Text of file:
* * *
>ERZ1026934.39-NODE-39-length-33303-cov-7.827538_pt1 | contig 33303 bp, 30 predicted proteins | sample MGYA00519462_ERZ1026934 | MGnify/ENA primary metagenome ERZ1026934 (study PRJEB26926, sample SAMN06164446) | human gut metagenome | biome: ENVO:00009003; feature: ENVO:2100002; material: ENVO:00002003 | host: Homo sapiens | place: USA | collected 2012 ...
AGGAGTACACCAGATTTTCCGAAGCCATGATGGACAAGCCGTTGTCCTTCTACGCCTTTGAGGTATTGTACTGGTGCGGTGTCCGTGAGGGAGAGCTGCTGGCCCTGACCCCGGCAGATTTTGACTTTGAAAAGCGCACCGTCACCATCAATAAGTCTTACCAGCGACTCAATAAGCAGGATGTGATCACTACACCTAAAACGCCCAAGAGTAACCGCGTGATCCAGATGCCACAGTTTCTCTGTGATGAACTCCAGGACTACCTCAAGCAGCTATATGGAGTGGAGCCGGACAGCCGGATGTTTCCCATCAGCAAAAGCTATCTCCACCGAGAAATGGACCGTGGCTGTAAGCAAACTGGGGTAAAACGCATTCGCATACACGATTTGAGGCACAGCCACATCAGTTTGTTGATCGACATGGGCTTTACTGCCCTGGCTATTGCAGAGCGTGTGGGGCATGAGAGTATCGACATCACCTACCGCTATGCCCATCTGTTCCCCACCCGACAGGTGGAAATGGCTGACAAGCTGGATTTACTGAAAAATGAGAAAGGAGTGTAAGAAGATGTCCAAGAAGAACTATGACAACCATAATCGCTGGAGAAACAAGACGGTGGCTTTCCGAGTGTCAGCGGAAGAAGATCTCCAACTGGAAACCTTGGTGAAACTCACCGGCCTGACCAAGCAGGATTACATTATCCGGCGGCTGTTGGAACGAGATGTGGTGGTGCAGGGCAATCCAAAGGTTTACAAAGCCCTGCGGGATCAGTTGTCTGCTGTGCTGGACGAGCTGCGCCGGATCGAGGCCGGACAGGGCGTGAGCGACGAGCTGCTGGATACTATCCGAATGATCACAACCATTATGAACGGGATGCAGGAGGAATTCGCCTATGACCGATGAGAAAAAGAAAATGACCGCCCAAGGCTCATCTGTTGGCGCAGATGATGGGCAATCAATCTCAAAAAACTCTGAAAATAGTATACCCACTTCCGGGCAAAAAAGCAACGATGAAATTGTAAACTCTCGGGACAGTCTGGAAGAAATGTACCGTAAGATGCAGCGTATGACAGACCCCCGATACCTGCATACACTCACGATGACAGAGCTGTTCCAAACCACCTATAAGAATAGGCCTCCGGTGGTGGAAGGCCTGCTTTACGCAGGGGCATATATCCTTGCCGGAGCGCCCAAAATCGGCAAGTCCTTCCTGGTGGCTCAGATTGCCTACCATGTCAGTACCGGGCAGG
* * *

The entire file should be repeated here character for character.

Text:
>ERZ1026934.39-NODE-39-length-33303-cov-7.827538_pt1 | contig 33303 bp, 30 predicted proteins | sample MGYA00519462_ERZ1026934 | MGnify/ENA primary metagenome ERZ1026934 (study PRJEB26926, sample SAMN06164446) | human gut metagenome | biome: ENVO:00009003; feature: ENVO:2100002; material: ENVO:00002003 | host: Homo sapiens | place: USA | collected 2012 ...
AGGAGTACACCAGATTTTCCGAAGCCATGATGGACAAGCCGTTGTCCTTCTACGCCTTTGAGGTATTGTACTGGTGCGGTGTCCGTGAGGGAGAGCTGCTGGCCCTGACCCCGGCAGATTTTGACTTTGAAAAGCGCACCGTCACCATCAATAAGTCTTACCAGCGACTCAATAAGCAGGATGTGATCACTACACCTAAAACGCCCAAGAGTAACCGCGTGATCCAGATGCCACAGTTTCTCTGTGATGAACTCCAGGACTACCTCAAGCAGCTATATGGAGTGGAGCCGGACAGCCGGATGTTTCCCATCAGCAAAAGCTATCTCCACCGAGAAATGGACCGTGGCTGTAAGCAAACTGGGGTAAAACGCATTCGCATACACGATTTGAGGCACAGCCACATCAGTTTGTTGATCGACATGGGCTTTACTGCCCTGGCTATTGCAGAGCGTGTGGGGCATGAGAGTATCGACATCACCTACCGCTATGCCCATCTGTTCCCCACCCGACAGGTGGAAATGGCTGACAAGCTGGATTTACTGAAAAATGAGAAAGGAGTGTAAGAAGATGTCCAAGAAGAACTATGACAACCATAATCGCTGGAGAAACAAGACGGTGGCTTTCCGAGTGTCAGCGGAAGAAGATCTCCAACTGGAAACCTTGGTGAAACTCACCGGCCTGACCAAGCAGGATTACATTATCCGGCGGCTGTTGGAACGAGATGTGGTGGTGCAGGGCAATCCAAAGGTTTACAAAGCCCTGCGGGATCAGTTGTCTGCTGTGCTGGACGAGCTGCGCCGGATCGAGGCCGGACAGGGCGTGAGCGACGAGCTGCTGGATACTATCCGAATGATCACAACCATTATGAACGGGATGCAGGAGGAATTCGCCTATGACCGATGAGAAAAAGAAAATGACCGCCCAAGGCTCATCTGTTGGCGCAGATGATGGGCAATCAATCTCAAAAAACTCTGAAAATAGTATACCCACTTCCGGGCAAAAAAGCAACGATGAAATTGTAAACTCTCGGGACAGTCTGGAAGAAATGTACCGTAAGATGCAGCGTATGACAGACCCCCGATACCTGCATACACTCACGATGACAGAGCTGTTCCAAACCACCTATAAGAATAGGCCTCCGGTGGTGGAAGGCCTGCTTTACGCAGGGGCATATATCCTTGCCGGAGCGCCCAAAATCGGCAAGTCCTTCCTGGTGGCTCAGATTGCCTACCATGTCAGTACCGGGCAGG